Locals voice landfill opinions at public meeting

Supporters in bright green and opponents in various shades of red attended a meeting at Rancho Pico Junior High March 1 to voice their support or concerns about the proposed expansion at the Chiquita Canyon landfill for county commissioners who were to decide on the fate of the project March 1, 2017. Katharine Lotze/The Signal

About 400 people gathered to trash talk on Wednesday night.

Or rather, talk about trash.

The Los Angeles Regional Planning Commission is reviewing Chiquita Canyon Landfill’s request to double its size, and citizens across the Santa Clarita Valley gathered at Rancho Pico Jr. High to voice their support and concerns about the expansion. Each commenter was allotted two minutes to speak.

Many donned green “I support Chiquita Canyon” shirts and hats in support of the proposal while many of those opposed wore stickers with a bold red “NO!”

Tanya Hauser, a Val Verde resident, spoke about the smell of the landfill and its impact to the nearby business park and post office.

“My fellow Republicans who are wearing green hats and shirts, it’s my guess you wouldn’t be wearing those hats and shirts if you had loved ones in the proximity of Chiquita Canyon,” Hauser said. “Please value the health of citizens over economic expediency.”

Bonnie Nikolai, Castaic Town Council board member, said air quality tests were not done randomly but strategically and said Val Verde had a high cancer death rate.

“I’m asking you to choose the environmental option,” she said. “It was almost like this was done on purpose to keep the public in the dark… I’m asking for a further study to put neighbors’ minds to rest.”

Barbara Myler, a resident of 30 years who is currently fighting breast cancer, said she is hurt by the claims others made about the disease she fights every day as a means to scare people against the landfill. She said Chiquita Canyon does good work for the community and she supports their efforts.

“They’re using cancer to irresponsibly scare the public by making hurtful claims and misinformation about cancer,” she said.

Nancy Oliver, a Santa Clarita resident, said the particle pollution the landfill creates is inescapable.

“Even if you are healthy, you can feel symptoms of particle pollution,” she said. “Why did this city’s residents have to be singled out for the benefit of the rest of the County?”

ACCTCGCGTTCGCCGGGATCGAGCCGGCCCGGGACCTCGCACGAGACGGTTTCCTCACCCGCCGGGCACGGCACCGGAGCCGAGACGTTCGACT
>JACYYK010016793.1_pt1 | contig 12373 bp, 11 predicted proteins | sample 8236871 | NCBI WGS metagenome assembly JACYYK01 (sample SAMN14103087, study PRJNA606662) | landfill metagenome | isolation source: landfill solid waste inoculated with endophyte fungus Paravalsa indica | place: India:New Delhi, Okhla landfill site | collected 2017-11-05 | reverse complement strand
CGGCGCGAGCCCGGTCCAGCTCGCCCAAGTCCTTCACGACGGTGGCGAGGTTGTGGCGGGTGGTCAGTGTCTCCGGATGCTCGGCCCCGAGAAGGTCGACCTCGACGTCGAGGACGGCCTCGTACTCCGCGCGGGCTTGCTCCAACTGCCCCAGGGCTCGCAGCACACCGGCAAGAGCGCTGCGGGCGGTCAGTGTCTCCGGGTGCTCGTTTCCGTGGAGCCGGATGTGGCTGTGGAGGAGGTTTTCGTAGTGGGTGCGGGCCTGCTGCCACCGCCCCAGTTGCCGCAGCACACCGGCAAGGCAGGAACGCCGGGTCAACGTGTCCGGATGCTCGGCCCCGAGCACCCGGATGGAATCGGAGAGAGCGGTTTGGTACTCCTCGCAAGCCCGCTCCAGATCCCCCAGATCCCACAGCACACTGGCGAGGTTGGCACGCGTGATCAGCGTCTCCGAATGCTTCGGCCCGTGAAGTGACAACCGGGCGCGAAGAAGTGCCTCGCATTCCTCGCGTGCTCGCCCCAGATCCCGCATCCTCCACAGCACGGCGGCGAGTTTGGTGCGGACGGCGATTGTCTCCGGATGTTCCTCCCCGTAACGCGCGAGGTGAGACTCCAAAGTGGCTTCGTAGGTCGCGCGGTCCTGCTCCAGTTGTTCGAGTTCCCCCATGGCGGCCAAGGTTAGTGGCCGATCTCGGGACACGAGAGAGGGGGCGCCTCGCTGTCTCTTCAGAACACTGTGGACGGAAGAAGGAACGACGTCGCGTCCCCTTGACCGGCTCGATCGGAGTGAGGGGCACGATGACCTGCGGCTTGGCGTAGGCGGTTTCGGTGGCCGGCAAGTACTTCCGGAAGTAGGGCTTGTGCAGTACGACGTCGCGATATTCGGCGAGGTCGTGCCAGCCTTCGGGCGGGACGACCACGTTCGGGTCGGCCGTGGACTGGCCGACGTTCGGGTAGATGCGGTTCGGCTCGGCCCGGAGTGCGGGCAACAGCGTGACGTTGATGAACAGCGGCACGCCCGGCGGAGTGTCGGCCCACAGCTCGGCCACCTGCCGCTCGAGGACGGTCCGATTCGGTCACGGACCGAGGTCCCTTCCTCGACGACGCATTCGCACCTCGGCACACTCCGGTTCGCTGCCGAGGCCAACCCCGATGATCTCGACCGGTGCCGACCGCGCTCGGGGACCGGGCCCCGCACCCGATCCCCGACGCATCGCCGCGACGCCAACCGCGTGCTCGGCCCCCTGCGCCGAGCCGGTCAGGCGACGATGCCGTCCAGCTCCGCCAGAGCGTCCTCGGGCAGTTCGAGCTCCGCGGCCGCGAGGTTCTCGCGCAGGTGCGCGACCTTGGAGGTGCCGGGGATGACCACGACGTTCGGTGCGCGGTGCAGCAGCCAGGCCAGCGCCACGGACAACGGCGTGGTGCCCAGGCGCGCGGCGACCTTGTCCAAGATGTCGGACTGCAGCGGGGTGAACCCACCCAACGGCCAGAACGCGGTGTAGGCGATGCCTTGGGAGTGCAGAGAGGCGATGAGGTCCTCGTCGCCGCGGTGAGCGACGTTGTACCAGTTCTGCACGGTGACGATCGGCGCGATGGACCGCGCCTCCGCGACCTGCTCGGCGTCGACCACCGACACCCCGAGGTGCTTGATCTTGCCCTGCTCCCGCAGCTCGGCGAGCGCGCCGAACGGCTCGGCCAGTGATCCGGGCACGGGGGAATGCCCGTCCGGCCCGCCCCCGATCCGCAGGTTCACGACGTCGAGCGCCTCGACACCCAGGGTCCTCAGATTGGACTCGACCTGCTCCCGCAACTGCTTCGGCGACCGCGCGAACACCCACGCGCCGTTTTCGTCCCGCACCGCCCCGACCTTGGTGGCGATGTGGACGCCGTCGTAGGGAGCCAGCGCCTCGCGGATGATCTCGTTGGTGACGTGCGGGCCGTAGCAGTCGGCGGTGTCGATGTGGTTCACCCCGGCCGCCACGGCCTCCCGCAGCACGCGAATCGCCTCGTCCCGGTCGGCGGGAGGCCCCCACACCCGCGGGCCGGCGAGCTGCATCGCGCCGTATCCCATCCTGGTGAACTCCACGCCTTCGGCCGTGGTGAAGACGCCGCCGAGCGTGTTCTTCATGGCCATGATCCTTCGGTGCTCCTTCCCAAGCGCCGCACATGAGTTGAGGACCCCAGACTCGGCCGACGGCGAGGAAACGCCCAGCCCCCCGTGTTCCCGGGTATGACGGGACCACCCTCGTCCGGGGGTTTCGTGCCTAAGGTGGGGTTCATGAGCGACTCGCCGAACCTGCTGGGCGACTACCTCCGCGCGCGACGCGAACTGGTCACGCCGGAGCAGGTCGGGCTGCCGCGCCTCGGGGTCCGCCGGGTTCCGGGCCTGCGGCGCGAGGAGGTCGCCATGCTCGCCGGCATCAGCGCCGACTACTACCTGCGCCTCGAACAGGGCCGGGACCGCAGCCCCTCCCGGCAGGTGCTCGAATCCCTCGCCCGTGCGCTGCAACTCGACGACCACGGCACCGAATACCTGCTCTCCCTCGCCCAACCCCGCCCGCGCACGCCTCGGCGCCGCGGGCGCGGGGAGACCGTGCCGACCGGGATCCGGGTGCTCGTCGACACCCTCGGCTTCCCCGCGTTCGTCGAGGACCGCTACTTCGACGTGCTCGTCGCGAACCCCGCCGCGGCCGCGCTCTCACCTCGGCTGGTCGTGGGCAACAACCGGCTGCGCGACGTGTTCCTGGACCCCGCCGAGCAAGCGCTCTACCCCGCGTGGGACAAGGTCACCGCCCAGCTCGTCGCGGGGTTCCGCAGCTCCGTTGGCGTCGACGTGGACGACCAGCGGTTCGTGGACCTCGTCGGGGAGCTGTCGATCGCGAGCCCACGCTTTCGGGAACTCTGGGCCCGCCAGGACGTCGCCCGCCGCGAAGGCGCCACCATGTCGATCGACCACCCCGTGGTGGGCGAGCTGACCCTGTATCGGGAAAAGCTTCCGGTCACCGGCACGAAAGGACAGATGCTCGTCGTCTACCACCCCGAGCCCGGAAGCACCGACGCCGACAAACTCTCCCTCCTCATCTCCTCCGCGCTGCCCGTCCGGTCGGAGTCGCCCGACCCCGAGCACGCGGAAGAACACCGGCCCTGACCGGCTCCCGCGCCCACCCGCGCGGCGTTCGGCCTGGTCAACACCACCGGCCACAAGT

President and CEO of Santa Clarita Chamber of Commerce Lois Bauccio said she supports the continued operations of the landfill in light of the business aspect of Chiquita Canyon.

“Chiquita Canyon is a local business that contributes to the economy of the region,” she said.

Dave Bossart, in support of the landfill expansion, said the West Ranch Town Council supported the landfill as responsibly and safely managed.

“Chiquita Canyon has built a reputation of taking care of solid waste in an environmentally conscientious manner,” Bossard said.

Joshua Rivers, representing Rep. Steve Knight’s office, said he was proud to speak in favor of the landfill.

“I urge you to support Chiquita Canyon,” he read on behalf of Knight.

Logan Smith, a Valencia resident representing the Democratic Party, said the issue was not a matter of Republicans versus Democrats, but of morality and health.

“The air we breathe and the health of our children is not a partisan issue,” he said.

Patti Skinner Sulpizio, speaking on behalf of the Democratic Party, said she believed the Republican Party had an advantage in the matter of the landfill because of funding.

“(The Democrats) have no money backers,” Sulpizio said. “All we have is each other.”

If approved, the landfill will increase from 257 acres to 400 acres and will rise from 1,430 feet to 1,573 feet. Chiquita Canyon Landfill LLC, the applicants for the project, also propose to increase daily disposal limits from 6,000 to 12,000 tons.

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